The owner of a Bass Strait ferry service is being sued for negligence over the death of 16 polo ponies on a trip from Tasmania to Victoria earlier this year.
Polo identity Andrew Williams has lodged a writ in the Victorian Supreme Court accusing Spirit of Tasmania operator TT-Line and logistics company QUBE Holdings Limited of failing to provide a safe environment for the horses.
The horses were being taken by Mr Williams to the mainland in January in two floats after a polo tournament in Tasmania’s northeast.
They died sometime during the Bass Strait crossing after boarding the ferry in Devonport, the writ says.
It is alleged TT-Line and QUBE Holdings Limited failed to provide adequate ventilation for the horses and adequate monitoring of their condition during the journey.
Mr Williams, along with his partner Rebecca Williams, Twynam Agricultural Group and Willo Polo, want $739,000 in damages for the value of the horses and lost wages.
One of the specially bred horses, Felitas, was worth $120,000.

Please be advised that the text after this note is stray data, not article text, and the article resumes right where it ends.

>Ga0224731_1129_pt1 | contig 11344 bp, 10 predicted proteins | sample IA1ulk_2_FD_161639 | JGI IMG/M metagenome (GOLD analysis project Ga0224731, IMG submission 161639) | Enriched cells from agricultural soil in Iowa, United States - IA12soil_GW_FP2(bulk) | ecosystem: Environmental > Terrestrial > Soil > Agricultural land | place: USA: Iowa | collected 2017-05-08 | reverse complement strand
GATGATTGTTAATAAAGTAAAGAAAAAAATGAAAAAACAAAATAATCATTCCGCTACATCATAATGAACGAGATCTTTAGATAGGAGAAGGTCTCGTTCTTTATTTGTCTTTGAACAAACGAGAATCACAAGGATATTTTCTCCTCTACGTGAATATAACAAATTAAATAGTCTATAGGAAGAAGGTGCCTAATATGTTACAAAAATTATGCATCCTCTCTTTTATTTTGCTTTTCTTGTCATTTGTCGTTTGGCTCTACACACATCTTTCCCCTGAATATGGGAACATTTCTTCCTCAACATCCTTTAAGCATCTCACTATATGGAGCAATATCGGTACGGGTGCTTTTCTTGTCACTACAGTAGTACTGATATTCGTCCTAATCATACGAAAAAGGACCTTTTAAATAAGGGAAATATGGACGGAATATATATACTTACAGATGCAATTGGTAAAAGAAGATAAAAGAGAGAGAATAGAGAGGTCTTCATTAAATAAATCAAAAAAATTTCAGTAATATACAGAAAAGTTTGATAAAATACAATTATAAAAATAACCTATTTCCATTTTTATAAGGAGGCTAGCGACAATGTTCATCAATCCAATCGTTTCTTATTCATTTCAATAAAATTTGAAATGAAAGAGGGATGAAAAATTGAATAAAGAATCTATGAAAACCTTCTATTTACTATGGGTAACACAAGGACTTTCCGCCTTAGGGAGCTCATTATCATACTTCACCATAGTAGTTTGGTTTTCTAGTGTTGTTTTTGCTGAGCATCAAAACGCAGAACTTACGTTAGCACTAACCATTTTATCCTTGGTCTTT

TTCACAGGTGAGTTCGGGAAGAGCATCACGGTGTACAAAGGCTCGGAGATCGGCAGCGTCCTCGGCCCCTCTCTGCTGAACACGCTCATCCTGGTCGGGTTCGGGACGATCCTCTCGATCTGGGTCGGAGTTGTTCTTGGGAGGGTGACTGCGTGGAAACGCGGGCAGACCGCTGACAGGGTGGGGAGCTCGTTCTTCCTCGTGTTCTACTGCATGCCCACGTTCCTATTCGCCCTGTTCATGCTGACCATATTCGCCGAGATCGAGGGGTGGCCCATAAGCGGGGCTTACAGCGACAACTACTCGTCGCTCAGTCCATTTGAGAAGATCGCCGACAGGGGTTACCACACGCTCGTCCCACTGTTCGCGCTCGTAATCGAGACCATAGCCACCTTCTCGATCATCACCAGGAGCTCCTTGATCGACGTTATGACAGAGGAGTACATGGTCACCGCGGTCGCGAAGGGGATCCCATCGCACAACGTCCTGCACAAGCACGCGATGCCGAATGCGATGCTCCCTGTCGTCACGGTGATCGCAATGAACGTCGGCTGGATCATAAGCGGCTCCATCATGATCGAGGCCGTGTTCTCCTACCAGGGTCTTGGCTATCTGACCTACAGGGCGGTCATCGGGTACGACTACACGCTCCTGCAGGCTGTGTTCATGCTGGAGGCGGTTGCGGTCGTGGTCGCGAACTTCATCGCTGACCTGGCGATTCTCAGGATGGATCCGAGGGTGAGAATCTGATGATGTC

Mr Williams and his driver parked the horse floats on the ferry and were told by staff to not return until directed the following day, the writ says.
A Tasmanian government investigation into the deaths is ongoing, Racing Minister Sarah Courtney told parliament on Wednesday.
Tasmania’s Department of Primary Industries, Parks Water and Environment (DPIPWE) has come under fire for not releasing autopsy results.
“This is a complex matter across three jurisdictions,” Ms Courtney said.
“Information will only be released when it its appropriate to do so, in line with confidentiality and legal requirements.”
Ms Courtney said the horse deaths was an “isolated” matter and there was no ongoing risks to transporting horses and livestock across Bass Strait.
DPIPWE said in March the cause of the deaths was not clear.
TT-Line and QUBE Holdings have been contacted for comment.